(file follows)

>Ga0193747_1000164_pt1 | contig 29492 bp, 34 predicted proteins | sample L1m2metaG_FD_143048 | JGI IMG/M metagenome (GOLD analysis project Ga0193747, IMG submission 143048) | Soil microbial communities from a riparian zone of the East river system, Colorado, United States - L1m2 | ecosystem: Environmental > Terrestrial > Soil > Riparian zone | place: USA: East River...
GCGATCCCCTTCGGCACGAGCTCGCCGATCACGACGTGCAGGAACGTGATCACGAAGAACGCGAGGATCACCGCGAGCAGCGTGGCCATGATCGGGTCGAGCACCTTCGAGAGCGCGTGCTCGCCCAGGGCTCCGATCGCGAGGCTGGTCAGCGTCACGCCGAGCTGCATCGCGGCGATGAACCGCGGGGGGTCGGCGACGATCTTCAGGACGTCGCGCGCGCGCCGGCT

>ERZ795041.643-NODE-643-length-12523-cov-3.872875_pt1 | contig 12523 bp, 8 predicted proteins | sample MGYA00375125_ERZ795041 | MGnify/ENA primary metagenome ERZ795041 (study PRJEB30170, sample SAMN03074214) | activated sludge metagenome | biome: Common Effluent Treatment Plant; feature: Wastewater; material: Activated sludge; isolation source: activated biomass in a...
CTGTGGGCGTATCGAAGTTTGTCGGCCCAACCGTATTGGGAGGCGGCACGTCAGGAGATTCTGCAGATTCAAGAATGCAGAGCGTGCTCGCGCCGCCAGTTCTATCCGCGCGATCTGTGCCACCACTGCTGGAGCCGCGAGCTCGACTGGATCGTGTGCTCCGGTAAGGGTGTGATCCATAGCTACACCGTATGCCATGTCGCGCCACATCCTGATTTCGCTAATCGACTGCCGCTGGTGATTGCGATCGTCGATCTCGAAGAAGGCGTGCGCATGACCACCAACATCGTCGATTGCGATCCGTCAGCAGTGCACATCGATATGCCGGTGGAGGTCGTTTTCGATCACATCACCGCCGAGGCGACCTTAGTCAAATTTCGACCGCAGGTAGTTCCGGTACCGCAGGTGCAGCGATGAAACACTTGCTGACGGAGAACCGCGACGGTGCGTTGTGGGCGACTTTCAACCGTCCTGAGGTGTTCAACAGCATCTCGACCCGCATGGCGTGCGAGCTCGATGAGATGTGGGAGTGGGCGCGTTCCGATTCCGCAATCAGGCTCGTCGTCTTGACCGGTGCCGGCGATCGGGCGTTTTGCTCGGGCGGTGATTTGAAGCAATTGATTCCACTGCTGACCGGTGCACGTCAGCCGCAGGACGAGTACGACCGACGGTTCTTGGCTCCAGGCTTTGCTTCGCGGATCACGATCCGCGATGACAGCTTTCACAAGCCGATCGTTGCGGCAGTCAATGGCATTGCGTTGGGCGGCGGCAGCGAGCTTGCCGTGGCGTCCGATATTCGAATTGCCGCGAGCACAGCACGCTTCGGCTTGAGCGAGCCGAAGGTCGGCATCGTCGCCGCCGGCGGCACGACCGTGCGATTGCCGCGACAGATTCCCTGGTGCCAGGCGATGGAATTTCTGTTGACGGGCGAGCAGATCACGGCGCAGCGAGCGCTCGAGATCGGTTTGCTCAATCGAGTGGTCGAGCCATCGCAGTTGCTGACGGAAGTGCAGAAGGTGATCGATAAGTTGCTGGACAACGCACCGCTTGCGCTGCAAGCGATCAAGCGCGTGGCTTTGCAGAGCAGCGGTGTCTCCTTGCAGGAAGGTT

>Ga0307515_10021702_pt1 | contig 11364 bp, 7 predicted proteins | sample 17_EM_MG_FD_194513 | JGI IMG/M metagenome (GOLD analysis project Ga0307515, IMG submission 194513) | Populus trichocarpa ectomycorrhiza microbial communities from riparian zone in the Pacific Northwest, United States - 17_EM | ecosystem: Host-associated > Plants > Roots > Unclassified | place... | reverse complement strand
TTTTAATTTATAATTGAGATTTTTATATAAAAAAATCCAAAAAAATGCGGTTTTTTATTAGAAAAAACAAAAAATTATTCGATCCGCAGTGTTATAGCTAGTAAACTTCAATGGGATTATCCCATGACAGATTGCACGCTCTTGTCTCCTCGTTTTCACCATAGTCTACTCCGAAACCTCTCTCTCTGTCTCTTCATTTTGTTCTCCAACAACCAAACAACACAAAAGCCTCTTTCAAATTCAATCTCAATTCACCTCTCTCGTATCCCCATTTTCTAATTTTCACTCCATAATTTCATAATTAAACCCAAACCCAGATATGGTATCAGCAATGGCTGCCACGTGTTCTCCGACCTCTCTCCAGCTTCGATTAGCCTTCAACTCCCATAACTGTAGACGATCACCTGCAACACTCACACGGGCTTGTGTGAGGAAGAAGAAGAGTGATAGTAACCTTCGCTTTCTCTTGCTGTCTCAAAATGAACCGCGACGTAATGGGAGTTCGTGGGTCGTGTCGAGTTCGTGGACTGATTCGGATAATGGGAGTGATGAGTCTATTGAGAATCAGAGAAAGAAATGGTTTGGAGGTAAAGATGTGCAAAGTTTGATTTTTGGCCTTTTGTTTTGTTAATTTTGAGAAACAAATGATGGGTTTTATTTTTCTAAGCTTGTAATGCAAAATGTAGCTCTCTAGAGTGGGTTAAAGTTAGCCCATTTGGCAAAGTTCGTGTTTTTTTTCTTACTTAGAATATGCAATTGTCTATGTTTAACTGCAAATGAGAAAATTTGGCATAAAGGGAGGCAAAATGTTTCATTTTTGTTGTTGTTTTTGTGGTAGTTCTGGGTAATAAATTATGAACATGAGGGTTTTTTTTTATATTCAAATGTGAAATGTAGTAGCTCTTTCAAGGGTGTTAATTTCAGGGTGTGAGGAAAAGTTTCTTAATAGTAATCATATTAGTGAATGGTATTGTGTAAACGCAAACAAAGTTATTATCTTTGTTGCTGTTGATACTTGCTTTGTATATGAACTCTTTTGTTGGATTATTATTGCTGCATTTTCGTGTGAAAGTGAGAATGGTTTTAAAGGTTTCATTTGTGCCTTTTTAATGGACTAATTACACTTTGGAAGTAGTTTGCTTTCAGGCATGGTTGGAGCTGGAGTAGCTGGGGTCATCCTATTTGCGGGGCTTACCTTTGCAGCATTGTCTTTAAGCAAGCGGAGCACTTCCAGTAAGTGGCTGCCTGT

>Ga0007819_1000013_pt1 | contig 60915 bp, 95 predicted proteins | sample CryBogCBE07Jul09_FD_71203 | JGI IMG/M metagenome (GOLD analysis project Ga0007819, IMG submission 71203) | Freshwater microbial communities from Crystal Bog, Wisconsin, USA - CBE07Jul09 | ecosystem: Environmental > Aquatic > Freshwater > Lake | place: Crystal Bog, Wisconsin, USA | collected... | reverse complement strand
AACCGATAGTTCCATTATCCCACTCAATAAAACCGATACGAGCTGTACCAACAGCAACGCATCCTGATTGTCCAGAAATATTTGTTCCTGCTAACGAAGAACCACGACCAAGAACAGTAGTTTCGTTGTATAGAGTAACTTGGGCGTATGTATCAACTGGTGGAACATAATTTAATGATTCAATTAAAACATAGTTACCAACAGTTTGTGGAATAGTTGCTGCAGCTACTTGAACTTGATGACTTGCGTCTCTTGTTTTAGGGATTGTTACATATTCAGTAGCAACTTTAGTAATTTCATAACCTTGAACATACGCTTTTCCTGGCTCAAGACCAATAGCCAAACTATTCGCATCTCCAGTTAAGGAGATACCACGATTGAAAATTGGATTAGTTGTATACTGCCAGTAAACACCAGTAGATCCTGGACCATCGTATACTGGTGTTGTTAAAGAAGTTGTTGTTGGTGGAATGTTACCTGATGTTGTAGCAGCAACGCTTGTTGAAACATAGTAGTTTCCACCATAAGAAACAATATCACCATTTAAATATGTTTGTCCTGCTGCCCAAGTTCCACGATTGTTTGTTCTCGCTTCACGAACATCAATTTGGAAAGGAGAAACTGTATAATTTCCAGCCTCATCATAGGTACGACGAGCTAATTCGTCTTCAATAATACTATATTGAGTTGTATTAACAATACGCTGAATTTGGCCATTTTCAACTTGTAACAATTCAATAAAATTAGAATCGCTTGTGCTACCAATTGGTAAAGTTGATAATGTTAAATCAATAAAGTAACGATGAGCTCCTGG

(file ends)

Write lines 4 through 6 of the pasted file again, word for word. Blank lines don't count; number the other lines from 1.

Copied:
CTGTGGGCGTATCGAAGTTTGTCGGCCCAACCGTATTGGGAGGCGGCACGTCAGGAGATTCTGCAGATTCAAGAATGCAGAGCGTGCTCGCGCCGCCAGTTCTATCCGCGCGATCTGTGCCACCACTGCTGGAGCCGCGAGCTCGACTGGATCGTGTGCTCCGGTAAGGGTGTGATCCATAGCTACACCGTATGCCATGTCGCGCCACATCCTGATTTCGCTAATCGACTGCCGCTGGTGATTGCGATCGTCGATCTCGAAGAAGGCGTGCGCATGACCACCAACATCGTCGATTGCGATCCGTCAGCAGTGCACATCGATATGCCGGTGGAGGTCGTTTTCGATCACATCACCGCCGAGGCGACCTTAGTCAAATTTCGACCGCAGGTAGTTCCGGTACCGCAGGTGCAGCGATGAAACACTTGCTGACGGAGAACCGCGACGGTGCGTTGTGGGCGACTTTCAACCGTCCTGAGGTGTTCAACAGCATCTCGACCCGCATGGCGTGCGAGCTCGATGAGATGTGGGAGTGGGCGCGTTCCGATTCCGCAATCAGGCTCGTCGTCTTGACCGGTGCCGGCGATCGGGCGTTTTGCTCGGGCGGTGATTTGAAGCAATTGATTCCACTGCTGACCGGTGCACGTCAGCCGCAGGACGAGTACGACCGACGGTTCTTGGCTCCAGGCTTTGCTTCGCGGATCACGATCCGCGATGACAGCTTTCACAAGCCGATCGTTGCGGCAGTCAATGGCATTGCGTTGGGCGGCGGCAGCGAGCTTGCCGTGGCGTCCGATATTCGAATTGCCGCGAGCACAGCACGCTTCGGCTTGAGCGAGCCGAAGGTCGGCATCGTCGCCGCCGGCGGCACGACCGTGCGATTGCCGCGACAGATTCCCTGGTGCCAGGCGATGGAATTTCTGTTGACGGGCGAGCAGATCACGGCGCAGCGAGCGCTCGAGATCGGTTTGCTCAATCGAGTGGTCGAGCCATCGCAGTTGCTGACGGAAGTGCAGAAGGTGATCGATAAGTTGCTGGACAACGCACCGCTTGCGCTGCAAGCGATCAAGCGCGTGGCTTTGCAGAGCAGCGGTGTCTCCTTGCAGGAAGGTT

>Ga0307515_10021702_pt1 | contig 11364 bp, 7 predicted proteins | sample 17_EM_MG_FD_194513 | JGI IMG/M metagenome (GOLD analysis project Ga0307515, IMG submission 194513) | Populus trichocarpa ectomycorrhiza microbial communities from riparian zone in the Pacific Northwest, United States - 17_EM | ecosystem: Host-associated > Plants > Roots > Unclassified | place... | reverse complement strand
TTTTAATTTATAATTGAGATTTTTATATAAAAAAATCCAAAAAAATGCGGTTTTTTATTAGAAAAAACAAAAAATTATTCGATCCGCAGTGTTATAGCTAGTAAACTTCAATGGGATTATCCCATGACAGATTGCACGCTCTTGTCTCCTCGTTTTCACCATAGTCTACTCCGAAACCTCTCTCTCTGTCTCTTCATTTTGTTCTCCAACAACCAAACAACACAAAAGCCTCTTTCAAATTCAATCTCAATTCACCTCTCTCGTATCCCCATTTTCTAATTTTCACTCCATAATTTCATAATTAAACCCAAACCCAGATATGGTATCAGCAATGGCTGCCACGTGTTCTCCGACCTCTCTCCAGCTTCGATTAGCCTTCAACTCCCATAACTGTAGACGATCACCTGCAACACTCACACGGGCTTGTGTGAGGAAGAAGAAGAGTGATAGTAACCTTCGCTTTCTCTTGCTGTCTCAAAATGAACCGCGACGTAATGGGAGTTCGTGGGTCGTGTCGAGTTCGTGGACTGATTCGGATAATGGGAGTGATGAGTCTATTGAGAATCAGAGAAAGAAATGGTTTGGAGGTAAAGATGTGCAAAGTTTGATTTTTGGCCTTTTGTTTTGTTAATTTTGAGAAACAAATGATGGGTTTTATTTTTCTAAGCTTGTAATGCAAAATGTAGCTCTCTAGAGTGGGTTAAAGTTAGCCCATTTGGCAAAGTTCGTGTTTTTTTTCTTACTTAGAATATGCAATTGTCTATGTTTAACTGCAAATGAGAAAATTTGGCATAAAGGGAGGCAAAATGTTTCATTTTTGTTGTTGTTTTTGTGGTAGTTCTGGGTAATAAATTATGAACATGAGGGTTTTTTTTTATATTCAAATGTGAAATGTAGTAGCTCTTTCAAGGGTGTTAATTTCAGGGTGTGAGGAAAAGTTTCTTAATAGTAATCATATTAGTGAATGGTATTGTGTAAACGCAAACAAAGTTATTATCTTTGTTGCTGTTGATACTTGCTTTGTATATGAACTCTTTTGTTGGATTATTATTGCTGCATTTTCGTGTGAAAGTGAGAATGGTTTTAAAGGTTTCATTTGTGCCTTTTTAATGGACTAATTACACTTTGGAAGTAGTTTGCTTTCAGGCATGGTTGGAGCTGGAGTAGCTGGGGTCATCCTATTTGCGGGGCTTACCTTTGCAGCATTGTCTTTAAGCAAGCGGAGCACTTCCAGTAAGTGGCTGCCTGT